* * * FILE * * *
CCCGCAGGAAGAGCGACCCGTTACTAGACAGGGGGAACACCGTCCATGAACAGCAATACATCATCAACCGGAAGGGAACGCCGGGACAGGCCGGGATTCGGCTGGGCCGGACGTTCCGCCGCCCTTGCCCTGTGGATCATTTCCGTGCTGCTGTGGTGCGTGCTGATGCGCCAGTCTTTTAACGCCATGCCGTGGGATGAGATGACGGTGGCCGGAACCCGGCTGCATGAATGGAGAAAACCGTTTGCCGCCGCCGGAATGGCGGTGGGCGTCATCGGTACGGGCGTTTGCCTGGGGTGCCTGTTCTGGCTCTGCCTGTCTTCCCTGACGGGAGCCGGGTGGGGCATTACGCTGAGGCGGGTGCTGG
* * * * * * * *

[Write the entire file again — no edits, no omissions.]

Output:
CCCGCAGGAAGAGCGACCCGTTACTAGACAGGGGGAACACCGTCCATGAACAGCAATACATCATCAACCGGAAGGGAACGCCGGGACAGGCCGGGATTCGGCTGGGCCGGACGTTCCGCCGCCCTTGCCCTGTGGATCATTTCCGTGCTGCTGTGGTGCGTGCTGATGCGCCAGTCTTTTAACGCCATGCCGTGGGATGAGATGACGGTGGCCGGAACCCGGCTGCATGAATGGAGAAAACCGTTTGCCGCCGCCGGAATGGCGGTGGGCGTCATCGGTACGGGCGTTTGCCTGGGGTGCCTGTTCTGGCTCTGCCTGTCTTCCCTGACGGGAGCCGGGTGGGGCATTACGCTGAGGCGGGTGCTGG